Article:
In The Decline of the West Oswald Spengler called us out.
A Culture is born in the moment when a great soul awakens out of the proto- spirituality of ever-childish humanity, and detaches itself, a form from the formless, a bounded and mortal thing from the boundless and enduring. It blooms on the soil of an exactly-definable landscape, to which plant-wise it remains bound. It dies when this soul has actualised the full sum of its possibilities in the shape of peoples, languages, dogmas, arts> states, sciences, and reverts into the proto-soul. But its living existence, that sequence of great epochs which define and display the stages of fulfilment, is an inner passionate struggle to maintain the Idea against the powers of Chaos without and the unconscious muttering deep-down within. [...]
It was thus that the Classical Civilization rose gigantic, in the Imperial age, with a false semblance of youth and strength and fullness, and robbed the young Arabian Culture of the East of light and air. This – the inward and outward fulfilment, the finality, that awaits every living Culture – is the purport of all the historic ” declines, ” amongst them that decline of the Classical which we know so well and fully, and another decline, entirely comparable to it in course and duration, which will occupy the first centuries of the coming millennium but is heralded already and sensible in and around us today – the decline of the West. Every Culture passes through the age-phases of the individual man. Each has its childhood, youth, manhood and old age. [...]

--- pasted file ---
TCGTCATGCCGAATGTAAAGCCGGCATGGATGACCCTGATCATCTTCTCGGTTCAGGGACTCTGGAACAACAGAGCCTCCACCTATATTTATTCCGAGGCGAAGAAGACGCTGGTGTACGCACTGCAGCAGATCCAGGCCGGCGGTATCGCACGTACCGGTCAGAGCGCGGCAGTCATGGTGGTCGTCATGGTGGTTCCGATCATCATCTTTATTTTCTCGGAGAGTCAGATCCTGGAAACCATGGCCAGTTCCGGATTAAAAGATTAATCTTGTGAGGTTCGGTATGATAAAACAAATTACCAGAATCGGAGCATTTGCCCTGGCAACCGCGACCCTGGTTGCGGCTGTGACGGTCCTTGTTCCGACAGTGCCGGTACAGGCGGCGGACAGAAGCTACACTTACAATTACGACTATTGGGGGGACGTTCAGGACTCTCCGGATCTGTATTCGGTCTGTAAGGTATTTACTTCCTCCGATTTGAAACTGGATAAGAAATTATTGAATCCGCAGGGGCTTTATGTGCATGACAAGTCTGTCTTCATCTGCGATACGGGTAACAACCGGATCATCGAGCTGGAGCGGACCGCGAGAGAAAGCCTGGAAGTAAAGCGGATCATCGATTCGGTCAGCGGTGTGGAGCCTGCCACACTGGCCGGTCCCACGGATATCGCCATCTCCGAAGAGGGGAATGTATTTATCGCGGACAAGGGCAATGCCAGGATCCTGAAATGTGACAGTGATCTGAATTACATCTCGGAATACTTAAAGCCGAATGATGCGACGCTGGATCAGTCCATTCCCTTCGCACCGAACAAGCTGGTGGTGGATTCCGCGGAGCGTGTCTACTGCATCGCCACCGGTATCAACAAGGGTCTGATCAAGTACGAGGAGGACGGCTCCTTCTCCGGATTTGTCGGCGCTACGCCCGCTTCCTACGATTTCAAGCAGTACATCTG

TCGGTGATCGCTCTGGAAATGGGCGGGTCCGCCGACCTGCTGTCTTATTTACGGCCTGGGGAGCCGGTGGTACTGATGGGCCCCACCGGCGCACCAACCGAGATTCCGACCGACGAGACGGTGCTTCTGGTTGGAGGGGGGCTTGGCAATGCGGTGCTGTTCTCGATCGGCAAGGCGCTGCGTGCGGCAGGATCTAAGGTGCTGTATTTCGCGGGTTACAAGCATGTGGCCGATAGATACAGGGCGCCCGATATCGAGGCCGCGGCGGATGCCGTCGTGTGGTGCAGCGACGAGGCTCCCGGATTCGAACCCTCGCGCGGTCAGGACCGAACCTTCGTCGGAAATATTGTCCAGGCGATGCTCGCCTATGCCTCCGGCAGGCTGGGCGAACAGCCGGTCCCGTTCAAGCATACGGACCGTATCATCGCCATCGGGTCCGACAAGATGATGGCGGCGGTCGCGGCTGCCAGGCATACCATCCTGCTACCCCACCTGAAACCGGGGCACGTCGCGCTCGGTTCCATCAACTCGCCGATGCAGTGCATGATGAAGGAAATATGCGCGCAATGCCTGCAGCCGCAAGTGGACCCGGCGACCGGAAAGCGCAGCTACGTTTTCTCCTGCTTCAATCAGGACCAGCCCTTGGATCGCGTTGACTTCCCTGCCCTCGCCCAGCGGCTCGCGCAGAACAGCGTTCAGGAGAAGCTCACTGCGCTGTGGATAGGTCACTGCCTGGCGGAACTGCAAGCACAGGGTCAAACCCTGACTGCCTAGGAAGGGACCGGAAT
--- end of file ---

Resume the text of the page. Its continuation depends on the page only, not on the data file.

At last, in the grey dawn of Civilization the fire in the Soul dies down. The dwindling powers rise to one more, half-successful, effort of creation, and produce the Classicism that is common to all dying Cultures. The soul thinks once again, and in Romanticism looks back piteously to its childhood; then finally, weary, reluctant, cold, it loses its desire to be, and, as in Imperial Rome, wishes itself out of the overlong daylight and back in the darkness of protomysticism in the womb of the mother in the grave. The spell of a “second religiousness” comes upon it, and Late-Classical man turns to the practice of the cults of Mithras, of Isis, of the Sun – those very cults into which a soul just born in the East has been pouring a new wine of dreams and fears and loneliness.
This is the spell that Cameron, and Tony Blair are trying to breathe life into, wishing themselves out of the overlong daylight.